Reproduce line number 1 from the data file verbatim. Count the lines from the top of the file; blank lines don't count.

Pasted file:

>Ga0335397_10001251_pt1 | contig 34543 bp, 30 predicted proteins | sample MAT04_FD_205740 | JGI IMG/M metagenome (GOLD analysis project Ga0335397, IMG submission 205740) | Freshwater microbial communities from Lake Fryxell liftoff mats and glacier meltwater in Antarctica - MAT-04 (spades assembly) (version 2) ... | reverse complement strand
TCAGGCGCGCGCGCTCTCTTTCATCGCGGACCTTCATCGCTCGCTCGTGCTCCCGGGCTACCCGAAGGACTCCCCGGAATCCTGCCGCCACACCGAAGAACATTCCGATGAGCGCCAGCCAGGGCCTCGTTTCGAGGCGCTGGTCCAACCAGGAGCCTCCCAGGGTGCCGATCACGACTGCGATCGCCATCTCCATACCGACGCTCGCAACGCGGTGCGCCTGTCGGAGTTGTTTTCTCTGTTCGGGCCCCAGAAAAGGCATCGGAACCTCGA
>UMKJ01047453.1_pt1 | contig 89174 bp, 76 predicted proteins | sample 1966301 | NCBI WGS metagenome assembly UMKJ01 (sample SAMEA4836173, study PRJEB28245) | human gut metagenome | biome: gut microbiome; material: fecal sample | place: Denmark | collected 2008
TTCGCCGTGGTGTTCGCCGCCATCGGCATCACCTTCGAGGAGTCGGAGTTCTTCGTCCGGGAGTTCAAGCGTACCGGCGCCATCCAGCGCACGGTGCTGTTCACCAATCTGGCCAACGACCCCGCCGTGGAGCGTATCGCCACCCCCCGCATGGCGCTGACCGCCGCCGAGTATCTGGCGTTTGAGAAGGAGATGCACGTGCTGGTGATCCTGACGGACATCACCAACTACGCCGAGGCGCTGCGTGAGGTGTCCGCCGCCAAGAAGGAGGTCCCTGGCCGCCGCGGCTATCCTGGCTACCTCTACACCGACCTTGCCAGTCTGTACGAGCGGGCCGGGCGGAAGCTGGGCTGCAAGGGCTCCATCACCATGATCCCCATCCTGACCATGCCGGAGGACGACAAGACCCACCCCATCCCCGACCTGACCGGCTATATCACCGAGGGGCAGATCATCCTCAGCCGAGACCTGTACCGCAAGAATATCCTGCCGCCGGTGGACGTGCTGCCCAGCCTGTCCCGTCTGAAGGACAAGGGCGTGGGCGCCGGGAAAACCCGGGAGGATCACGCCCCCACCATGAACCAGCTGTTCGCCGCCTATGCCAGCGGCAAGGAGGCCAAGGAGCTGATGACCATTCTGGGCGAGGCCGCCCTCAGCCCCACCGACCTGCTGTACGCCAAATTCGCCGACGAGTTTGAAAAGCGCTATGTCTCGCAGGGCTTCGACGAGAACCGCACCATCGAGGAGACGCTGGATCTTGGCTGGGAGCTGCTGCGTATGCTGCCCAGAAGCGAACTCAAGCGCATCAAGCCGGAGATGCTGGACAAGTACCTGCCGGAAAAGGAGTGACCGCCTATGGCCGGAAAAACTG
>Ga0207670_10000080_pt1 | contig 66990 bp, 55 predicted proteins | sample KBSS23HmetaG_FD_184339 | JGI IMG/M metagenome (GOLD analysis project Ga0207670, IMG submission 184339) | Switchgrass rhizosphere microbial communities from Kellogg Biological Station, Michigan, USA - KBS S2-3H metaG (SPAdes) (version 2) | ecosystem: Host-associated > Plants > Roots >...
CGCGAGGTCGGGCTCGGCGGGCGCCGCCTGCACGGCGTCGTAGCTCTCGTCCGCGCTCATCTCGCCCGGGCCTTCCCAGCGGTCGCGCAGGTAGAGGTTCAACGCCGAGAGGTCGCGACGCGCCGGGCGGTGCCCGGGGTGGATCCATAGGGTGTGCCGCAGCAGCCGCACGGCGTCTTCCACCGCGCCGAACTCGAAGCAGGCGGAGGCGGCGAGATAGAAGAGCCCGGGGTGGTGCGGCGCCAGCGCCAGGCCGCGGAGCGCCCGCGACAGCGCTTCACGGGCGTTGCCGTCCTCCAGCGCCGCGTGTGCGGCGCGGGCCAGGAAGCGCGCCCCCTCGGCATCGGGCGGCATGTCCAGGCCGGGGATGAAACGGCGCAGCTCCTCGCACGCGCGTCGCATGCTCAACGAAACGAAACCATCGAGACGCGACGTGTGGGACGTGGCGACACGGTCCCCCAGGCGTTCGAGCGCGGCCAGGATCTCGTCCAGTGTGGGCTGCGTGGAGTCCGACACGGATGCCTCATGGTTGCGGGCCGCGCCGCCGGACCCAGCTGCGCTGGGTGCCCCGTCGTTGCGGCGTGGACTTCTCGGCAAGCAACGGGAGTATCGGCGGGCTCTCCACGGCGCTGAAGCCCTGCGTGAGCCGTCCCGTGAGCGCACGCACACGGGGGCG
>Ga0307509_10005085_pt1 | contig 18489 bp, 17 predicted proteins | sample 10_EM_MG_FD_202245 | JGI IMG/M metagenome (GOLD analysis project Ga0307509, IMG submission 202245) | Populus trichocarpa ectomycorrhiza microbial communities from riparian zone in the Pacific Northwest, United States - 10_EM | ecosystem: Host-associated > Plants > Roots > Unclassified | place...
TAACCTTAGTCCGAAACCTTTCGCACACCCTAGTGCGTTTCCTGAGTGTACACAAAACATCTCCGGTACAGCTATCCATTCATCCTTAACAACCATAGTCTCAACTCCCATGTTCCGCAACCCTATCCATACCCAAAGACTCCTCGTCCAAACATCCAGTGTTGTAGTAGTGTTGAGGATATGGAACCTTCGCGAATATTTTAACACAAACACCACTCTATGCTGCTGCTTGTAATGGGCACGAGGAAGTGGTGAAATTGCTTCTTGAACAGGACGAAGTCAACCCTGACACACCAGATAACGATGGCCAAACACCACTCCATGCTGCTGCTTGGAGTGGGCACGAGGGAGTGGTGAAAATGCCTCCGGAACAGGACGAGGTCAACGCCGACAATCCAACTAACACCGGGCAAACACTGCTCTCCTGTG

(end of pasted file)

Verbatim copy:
>Ga0335397_10001251_pt1 | contig 34543 bp, 30 predicted proteins | sample MAT04_FD_205740 | JGI IMG/M metagenome (GOLD analysis project Ga0335397, IMG submission 205740) | Freshwater microbial communities from Lake Fryxell liftoff mats and glacier meltwater in Antarctica - MAT-04 (spades assembly) (version 2) ... | reverse complement strand